Moratorium on deepwater drilling must be lifted (Rep. Anh “Joseph” Cao)
Such an extension is not only a bad idea, but to the contrary, the administration should lift the moratorium right away. The BP Deepwater Horizon spill had a devastating impact on Louisiana’s economy, particularly two of its largest industries: commercial fishing and oil and gas. Now that the BP leak has been plugged and greater expanses of Gulf waters are gradually being reopened, commercial fishing is beginning to recover. But with the moratorium on deepwater drilling still in place, the oil and gas industry remains largely immobilized, prolonging the economic devastation to our state. Consider the following information provided by the Louisiana Mid-Continent Oil and Gas Association:
Roughly 33% of nation’s domestically produced oil comes from the Gulf of Mexico, and 10% of the nation’s natural gas.
80% of the Gulf’s oil, and 45% of its natural gas comes from operations in more than 1000 feet of water – the “deepwater.”
Suspension of operations means roughly 33 floating drilling rigs – typically leased for hundreds of thousands of dollars per day – will be idled for six months or longer. This is costing $250,000 to $500,000 per day, per rig – resulting in roughly $8,250,000 to $16,500,000 per day in costs for idle rigs;
Secondary impacts include:
Supply boats – 2 boats per rig with day rates of $15,000/day per boat – $30,000/day for 33 rigs – nearly $1million/day.
Impacts to other supplies and related support services (i.e., welders, divers, caterers, transportation, etc.)
The impact on jobs is just as cataclysmic. Each drilling platform averages 90 to 140 employees at any one time (2 shifts per day), and 180 to 280 for two 2-week shifts.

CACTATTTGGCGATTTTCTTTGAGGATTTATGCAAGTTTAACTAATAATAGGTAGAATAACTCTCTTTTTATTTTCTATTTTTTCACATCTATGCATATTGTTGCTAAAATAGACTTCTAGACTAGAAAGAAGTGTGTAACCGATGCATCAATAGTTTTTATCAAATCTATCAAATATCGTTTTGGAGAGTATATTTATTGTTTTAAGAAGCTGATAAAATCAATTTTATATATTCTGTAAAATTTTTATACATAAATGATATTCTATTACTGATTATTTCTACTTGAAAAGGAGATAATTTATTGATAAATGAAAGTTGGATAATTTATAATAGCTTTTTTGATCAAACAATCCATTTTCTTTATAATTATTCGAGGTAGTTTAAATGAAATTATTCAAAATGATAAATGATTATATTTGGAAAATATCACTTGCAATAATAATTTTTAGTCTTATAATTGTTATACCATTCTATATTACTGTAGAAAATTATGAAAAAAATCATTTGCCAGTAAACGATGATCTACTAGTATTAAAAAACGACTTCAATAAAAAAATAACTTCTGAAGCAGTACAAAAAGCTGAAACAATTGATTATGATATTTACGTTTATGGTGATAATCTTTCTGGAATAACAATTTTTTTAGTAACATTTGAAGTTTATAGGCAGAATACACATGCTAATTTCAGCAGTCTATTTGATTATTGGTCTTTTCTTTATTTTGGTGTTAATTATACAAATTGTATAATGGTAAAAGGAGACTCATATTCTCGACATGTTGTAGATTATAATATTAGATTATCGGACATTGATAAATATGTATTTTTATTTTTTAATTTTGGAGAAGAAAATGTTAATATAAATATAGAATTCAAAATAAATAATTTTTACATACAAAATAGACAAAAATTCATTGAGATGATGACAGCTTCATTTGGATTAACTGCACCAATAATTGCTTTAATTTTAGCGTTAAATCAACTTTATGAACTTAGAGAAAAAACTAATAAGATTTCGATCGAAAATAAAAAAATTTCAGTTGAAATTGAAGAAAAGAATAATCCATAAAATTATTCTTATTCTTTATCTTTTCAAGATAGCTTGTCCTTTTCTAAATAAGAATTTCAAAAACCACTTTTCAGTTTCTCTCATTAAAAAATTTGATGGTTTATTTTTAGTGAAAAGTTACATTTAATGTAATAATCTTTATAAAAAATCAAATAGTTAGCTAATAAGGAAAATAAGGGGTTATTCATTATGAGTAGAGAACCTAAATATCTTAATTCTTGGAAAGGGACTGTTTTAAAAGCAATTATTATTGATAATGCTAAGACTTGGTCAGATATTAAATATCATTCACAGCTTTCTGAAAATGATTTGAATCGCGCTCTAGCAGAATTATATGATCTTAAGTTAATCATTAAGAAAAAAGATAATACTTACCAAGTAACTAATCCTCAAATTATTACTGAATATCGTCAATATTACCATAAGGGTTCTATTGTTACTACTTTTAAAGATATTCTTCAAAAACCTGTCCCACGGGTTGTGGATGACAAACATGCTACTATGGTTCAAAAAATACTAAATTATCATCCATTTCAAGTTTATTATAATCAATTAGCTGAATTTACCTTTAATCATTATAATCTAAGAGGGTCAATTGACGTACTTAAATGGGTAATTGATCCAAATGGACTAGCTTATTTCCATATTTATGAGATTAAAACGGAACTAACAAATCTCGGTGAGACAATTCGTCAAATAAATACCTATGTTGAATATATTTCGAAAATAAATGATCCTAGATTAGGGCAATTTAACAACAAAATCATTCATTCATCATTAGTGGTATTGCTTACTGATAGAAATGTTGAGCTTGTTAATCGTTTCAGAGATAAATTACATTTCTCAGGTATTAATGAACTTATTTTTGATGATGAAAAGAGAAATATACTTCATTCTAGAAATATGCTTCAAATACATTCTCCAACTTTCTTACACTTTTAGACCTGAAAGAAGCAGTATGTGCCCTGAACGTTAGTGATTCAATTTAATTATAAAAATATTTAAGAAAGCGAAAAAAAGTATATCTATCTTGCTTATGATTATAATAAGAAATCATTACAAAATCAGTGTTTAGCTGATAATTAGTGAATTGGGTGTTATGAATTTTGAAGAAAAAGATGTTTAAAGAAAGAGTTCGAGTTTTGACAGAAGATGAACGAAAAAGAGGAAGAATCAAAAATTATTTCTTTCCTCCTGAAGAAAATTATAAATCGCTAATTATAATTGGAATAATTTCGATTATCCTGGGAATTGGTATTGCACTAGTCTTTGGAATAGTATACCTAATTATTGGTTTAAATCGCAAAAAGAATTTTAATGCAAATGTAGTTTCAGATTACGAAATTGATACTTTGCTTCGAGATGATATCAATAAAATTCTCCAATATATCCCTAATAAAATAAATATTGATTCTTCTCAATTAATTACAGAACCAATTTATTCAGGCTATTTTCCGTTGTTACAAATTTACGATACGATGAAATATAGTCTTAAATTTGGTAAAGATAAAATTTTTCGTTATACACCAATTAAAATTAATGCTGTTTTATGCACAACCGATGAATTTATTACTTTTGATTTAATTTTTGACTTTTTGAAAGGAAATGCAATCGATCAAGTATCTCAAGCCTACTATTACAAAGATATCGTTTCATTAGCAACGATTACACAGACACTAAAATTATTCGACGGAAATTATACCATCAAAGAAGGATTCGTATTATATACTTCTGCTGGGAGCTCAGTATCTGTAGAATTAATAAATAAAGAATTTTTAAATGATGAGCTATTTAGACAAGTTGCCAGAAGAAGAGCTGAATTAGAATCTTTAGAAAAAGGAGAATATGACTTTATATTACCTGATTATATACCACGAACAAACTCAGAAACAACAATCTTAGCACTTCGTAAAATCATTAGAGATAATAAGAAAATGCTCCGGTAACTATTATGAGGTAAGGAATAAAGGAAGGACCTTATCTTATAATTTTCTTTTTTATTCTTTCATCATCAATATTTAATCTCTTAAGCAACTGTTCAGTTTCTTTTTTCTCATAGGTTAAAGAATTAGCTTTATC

Each platform job supports 4 other positions. Therefore, 800 to 1400 jobs per idle rig platform are at risk. Wages for those jobs average $1,804/weekly; potential for lost wages is huge, over $5 to $10 million for 1 month – per platform. Wages lost could be over $165 to $330 million/month for all 33 platforms.
The loss of all these wages will have tremendous secondary impacts. Many offshore workers live in Louisiana. The state is going to see a decrease in income taxes and sales taxes that would normally be paid by those employees. (The state does not collect a sales tax on oilfield supplies and equipment used offshore.)
The moratorium also threatens to produce longer term negative impacts.Idle drilling rigs in the Gulf could mean that they will be contracted overseas for work in other locations, and if/when the halt is lifted, rigs will not be available for completing the work in the Gulf. Fewer workers will be less traffic on LA Highway 1, and that will mean a loss of toll money collected, leaving the state of Louisiana to find other sources of funds to retire the debt for road construction, meaning loss of funding for other programs in the state’s budget. A 6-month halt in new drilling would defer 80,000 barrels/day, or 4% of 2011 deepwater Gulf of Mexico production. Higher drilling costs might jeopardize exploration in frontier areas.
The administration’s stated purpose for the moratorium is to ensure adequate safety on the rigs. Yet, the 33 Gulf wells where operations are suspended were the ones inspected immediately after the Deepwater Horizon blowout (per Interior Secretary Ken Salazar); in those inspections, “only minor problems were found on a couple of rigs”. The Vermillion Block 380, which was operating in only 340 feet of water, was not one of them. Even so, the fact that its crew apparently knew what to do and took appropriate action in response to the fire, thus preventing another spill, speaks well of the trained professionals who work offshore, the quality of the training they receive and the safety systems already in place. The costs of enforcing the drilling moratorium for nearly three more months will far exceed any benefits.